Thus we come back to Jane Addams and Seymour Melman. Their positive vision of a peaceful nation, caring society, and independently skilled work force is fading in memory by the day. Unless we stand up and hold these images of a kinder and more sustainable society in a public way they will be lost to the future generations.
Nothing can be more important in our lives.
posted by Bruce K. Gagnon | 11:33 AM | 1 comments
“As we can see from simply looking at a flower, nature knows how to organize itself,” Marianne Williamson wrote recently. “And this same force would organize human affairs if we would allow it to. This allowance occurs whenever we place our minds in correct alignment with the laws of the universe — through prayer, meditation, forgiveness and compassion. Until we do this, we will continue to manifest a world that destroys rather than heals itself. Iraq is a perfect example.”
http://www.informationclearinghouse.info/article38928.htm [journalistic malfeasance of the highest order]
Catherine Austin Fiits, at https://solari.com/blog , says:
We are not crazy. We are not black sheep. I declare that the time to serve as sin eaters for our families is over. In fact, the time has come for us to lead.
I have members in my family who have spent a life time sucking up to the rich and famous. They are on a hunt for “pet treats” – small amounts of prestige and money for which they will do mind boggling things.
That is their choice – they make their own choices. Our values take us in different directions. So be it.
We each serve our divine purpose. Be proud of it. If you love your family, allow your courage and your intelligence to support them where their matrix-hugging now puts them at risk.
Love them, but do not permit their embrace of incoherence to pressure you to pretend that it is you who are somehow incoherent.
Keith Jarrett Everything that lives, laments
“music is simple
just sing your heart out
it’s over all too soon, as you well know
and don’t forget to do a little jig !”
Could This Be The End of E-Mail Overload? (3:41)
The Jew and the Other: Alain Soral & Gilad Atzmon in Lyon
This lecture appeared on the net 24 hours ago. In spite of its length and depth, it attracted 40.000 viewers in such a short time. The meaning of it is simple:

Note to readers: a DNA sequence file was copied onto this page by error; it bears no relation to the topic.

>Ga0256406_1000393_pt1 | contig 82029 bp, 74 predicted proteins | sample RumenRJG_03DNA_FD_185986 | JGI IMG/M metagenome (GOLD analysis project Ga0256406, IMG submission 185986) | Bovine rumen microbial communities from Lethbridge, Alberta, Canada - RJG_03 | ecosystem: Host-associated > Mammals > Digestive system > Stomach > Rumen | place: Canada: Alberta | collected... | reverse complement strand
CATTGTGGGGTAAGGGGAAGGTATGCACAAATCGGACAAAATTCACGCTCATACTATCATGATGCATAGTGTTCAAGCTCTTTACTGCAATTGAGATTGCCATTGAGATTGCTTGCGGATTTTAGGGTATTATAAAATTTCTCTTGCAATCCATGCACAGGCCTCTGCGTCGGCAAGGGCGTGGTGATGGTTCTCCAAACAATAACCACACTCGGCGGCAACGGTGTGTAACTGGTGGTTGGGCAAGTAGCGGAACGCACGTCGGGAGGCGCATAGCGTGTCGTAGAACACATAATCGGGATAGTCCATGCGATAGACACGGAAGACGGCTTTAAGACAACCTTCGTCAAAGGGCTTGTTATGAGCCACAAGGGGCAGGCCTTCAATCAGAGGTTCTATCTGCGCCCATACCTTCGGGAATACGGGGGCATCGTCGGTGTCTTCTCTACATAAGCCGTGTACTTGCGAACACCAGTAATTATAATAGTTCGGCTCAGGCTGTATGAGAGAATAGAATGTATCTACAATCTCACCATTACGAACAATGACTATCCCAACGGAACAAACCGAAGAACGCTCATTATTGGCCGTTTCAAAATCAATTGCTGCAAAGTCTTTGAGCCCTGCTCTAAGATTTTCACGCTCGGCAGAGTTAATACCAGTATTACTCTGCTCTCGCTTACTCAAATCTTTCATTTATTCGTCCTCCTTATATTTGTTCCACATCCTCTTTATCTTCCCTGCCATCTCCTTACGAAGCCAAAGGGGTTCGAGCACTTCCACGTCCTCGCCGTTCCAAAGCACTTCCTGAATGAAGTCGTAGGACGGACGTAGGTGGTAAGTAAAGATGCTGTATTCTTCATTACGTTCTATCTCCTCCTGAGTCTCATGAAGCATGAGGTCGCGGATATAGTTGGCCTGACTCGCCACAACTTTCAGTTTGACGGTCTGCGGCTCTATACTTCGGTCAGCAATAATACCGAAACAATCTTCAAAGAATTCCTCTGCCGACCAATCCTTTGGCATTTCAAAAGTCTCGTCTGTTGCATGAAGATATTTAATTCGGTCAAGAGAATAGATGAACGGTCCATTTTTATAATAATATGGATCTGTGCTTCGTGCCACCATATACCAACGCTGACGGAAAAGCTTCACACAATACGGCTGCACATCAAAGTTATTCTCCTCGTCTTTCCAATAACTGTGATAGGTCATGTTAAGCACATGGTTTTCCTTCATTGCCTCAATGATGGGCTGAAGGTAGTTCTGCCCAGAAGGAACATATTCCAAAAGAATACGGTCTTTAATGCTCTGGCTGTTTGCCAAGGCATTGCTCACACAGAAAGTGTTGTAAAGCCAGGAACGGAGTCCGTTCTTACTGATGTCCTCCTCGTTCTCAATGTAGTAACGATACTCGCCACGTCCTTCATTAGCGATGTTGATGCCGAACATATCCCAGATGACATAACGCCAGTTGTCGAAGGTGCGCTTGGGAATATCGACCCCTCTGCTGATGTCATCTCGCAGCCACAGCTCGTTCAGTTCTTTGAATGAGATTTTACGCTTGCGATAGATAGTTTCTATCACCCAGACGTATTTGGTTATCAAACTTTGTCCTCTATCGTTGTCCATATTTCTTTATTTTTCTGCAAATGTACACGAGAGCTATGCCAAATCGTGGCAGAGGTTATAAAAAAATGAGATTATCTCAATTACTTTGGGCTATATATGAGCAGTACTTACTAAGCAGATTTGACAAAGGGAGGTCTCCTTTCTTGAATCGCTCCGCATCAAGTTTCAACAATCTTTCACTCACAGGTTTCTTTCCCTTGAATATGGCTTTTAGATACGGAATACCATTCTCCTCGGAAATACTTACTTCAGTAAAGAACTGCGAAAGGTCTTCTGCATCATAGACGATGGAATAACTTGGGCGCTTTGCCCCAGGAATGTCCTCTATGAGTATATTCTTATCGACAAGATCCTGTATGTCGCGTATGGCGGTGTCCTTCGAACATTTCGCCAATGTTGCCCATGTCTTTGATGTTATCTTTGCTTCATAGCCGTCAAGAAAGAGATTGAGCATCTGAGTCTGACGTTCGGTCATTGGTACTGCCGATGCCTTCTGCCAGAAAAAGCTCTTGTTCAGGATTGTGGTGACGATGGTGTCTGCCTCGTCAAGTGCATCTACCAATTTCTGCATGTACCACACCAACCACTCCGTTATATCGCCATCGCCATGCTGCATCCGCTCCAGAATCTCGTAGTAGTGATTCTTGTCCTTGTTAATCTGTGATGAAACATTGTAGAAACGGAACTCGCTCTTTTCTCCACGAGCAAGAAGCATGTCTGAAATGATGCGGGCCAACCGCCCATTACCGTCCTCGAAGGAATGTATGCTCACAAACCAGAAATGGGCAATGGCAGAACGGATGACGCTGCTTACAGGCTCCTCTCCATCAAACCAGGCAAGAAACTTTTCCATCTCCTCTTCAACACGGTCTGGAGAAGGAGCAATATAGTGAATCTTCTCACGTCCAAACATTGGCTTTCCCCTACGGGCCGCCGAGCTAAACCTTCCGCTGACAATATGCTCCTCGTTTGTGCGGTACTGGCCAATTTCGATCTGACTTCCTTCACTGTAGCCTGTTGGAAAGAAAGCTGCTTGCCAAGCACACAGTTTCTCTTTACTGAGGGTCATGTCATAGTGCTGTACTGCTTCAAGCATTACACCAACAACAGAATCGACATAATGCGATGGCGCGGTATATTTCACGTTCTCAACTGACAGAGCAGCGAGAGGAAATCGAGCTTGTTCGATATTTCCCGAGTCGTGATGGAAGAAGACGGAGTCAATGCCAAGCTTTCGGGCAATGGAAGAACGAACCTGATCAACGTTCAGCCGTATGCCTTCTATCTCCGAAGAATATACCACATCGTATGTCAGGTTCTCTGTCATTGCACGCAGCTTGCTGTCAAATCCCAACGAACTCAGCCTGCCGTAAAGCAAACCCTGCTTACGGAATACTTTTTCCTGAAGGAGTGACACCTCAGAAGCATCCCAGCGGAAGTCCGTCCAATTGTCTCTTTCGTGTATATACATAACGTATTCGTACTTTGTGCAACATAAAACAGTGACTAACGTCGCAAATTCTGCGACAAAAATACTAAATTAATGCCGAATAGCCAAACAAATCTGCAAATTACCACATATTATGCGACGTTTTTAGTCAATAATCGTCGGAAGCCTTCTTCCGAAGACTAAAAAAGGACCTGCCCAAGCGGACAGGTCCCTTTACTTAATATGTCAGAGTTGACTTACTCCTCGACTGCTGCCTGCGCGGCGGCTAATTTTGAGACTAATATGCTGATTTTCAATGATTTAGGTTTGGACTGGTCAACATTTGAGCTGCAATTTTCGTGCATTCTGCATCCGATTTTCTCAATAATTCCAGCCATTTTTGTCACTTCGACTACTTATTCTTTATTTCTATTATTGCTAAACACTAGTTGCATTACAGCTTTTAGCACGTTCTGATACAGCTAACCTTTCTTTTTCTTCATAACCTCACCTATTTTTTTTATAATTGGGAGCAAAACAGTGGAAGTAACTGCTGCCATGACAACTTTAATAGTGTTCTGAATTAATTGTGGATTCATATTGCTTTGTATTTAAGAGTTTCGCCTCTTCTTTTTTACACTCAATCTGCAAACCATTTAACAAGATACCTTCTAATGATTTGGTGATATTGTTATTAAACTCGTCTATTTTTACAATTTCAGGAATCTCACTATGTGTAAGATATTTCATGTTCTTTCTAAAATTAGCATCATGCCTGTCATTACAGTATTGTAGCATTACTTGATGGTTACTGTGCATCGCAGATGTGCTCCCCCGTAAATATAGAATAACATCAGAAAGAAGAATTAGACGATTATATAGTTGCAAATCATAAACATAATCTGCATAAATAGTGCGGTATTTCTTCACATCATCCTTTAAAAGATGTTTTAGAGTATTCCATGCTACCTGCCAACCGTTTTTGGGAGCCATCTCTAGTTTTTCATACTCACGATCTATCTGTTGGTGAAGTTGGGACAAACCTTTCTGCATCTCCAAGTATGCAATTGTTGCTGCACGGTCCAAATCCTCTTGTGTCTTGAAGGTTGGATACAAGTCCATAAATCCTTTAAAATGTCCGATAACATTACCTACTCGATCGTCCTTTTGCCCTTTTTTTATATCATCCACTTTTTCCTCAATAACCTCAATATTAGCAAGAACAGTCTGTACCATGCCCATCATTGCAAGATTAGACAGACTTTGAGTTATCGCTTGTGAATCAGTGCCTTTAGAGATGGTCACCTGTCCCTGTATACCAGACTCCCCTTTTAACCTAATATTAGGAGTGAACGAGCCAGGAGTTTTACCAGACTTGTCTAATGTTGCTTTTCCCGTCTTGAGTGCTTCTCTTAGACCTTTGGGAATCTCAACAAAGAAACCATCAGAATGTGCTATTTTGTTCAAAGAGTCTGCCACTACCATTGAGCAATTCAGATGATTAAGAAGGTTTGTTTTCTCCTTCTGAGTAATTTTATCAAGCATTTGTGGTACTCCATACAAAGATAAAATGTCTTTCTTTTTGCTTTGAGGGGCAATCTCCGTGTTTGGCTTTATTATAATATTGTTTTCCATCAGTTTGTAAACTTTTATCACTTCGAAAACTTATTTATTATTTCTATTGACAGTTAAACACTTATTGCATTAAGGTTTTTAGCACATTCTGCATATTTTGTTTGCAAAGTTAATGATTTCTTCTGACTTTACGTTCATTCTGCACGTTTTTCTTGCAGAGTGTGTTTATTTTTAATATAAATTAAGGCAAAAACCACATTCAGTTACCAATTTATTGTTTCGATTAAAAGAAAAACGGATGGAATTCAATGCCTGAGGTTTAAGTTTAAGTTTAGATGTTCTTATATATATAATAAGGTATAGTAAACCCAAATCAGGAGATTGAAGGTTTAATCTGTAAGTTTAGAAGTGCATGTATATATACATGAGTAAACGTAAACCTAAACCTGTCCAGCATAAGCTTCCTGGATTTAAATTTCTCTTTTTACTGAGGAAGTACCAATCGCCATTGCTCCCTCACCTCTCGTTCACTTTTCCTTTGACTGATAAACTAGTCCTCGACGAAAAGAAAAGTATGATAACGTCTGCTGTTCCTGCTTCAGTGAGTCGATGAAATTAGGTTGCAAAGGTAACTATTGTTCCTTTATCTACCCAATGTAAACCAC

1. we are a mass movement
2. the future of intellectual exchange is out of the Zionised academia that is suffocated with marginal ‘studies’ that detach humans from questions to do with Being & Time.
The late Lynn Margulis
a three-day scientific-philosophical meeting on the Darwinian-evolutionary view of life
The far-more-difficult science-education problem:
The persistent problem is how to wake up public awareness, especially in the global scientifically literate public, of the overwhelming evidence that the three buildings collapsed by controlled demolition. (Much has been published in peer-reviewed scientific journals, see Ch. 4 of The Mysterious Collapse). We, on the basis of hard evidence, must conclude that the petroleum fires related to the aircraft crashes were irrelevant (except perhaps as a cover story).We citizens of Earth within and beyond the boundaries of the United States who demand detailed evidence for extraordinary claims agree with Griffin: the rapid destruction of New York skyscrapers on September 11, 2001 was planned and executed by people inside the US government.
I believe it’s up to each and every one of us to contribute our own special talents to make this world a better place for all of us.
Nothing is rich but the inexhaustible wealth of nature. She shows us only surfaces, but she is a million fathoms deep. — Ralph Waldo Emerson
“[Flight attendant Jan] Brown liked everything to be perfect on her flights and lost no opportunity to make it so. If she was serving passengers in first class, she would write a personal note to each one and tuck it inside the white linen napkin on the service tray. She always called her work “the service”, a nearly religious experience….”
Laurence Gonzales, Page 11, “Flight 232”
Laborare est orare.
In this enriching collection of eleven interrelated essays, A Way of Working explores the ancient relationship of art, order, and craft. Craft is considered as a “sort of ark” for the transmission of real knowledge about being, and about our deep creative aspirations. The book includes contributions from D. M. Dooling, Joseph Cary, Paul Jordan-Smith, Michael Donner, Harry Remde, Jean Kinkead Martine, Jean Sulzberger, Chanit Roston, and P. L. Travers. This group of authors write not as individuals but as members of a community — a guild effort. As one chapter heading put it: the alchemy of craft.
Face-to-face communications substantially increases levels of cooperation. Indeed, in experimental work done using games that mimics social dilemmas, no other variable appears to have as consistent and strong effect. Even when passing messages via computer terminals, the levels of cooperation are far below those seen in the game played with face-to-face communication. As Elinor Ahlstrom puts it, “exchanging mutual commitment, increasing trust, creating and reinforcing norms, and developing a group identity appeared to be the most important processes that make communication efficacious.” Why? We are wired that way, culturally, genetically and neurologically. Cooperative behavior promotes survival of the gene pool. Large brains, extended families, and community ties mutually embraced one another.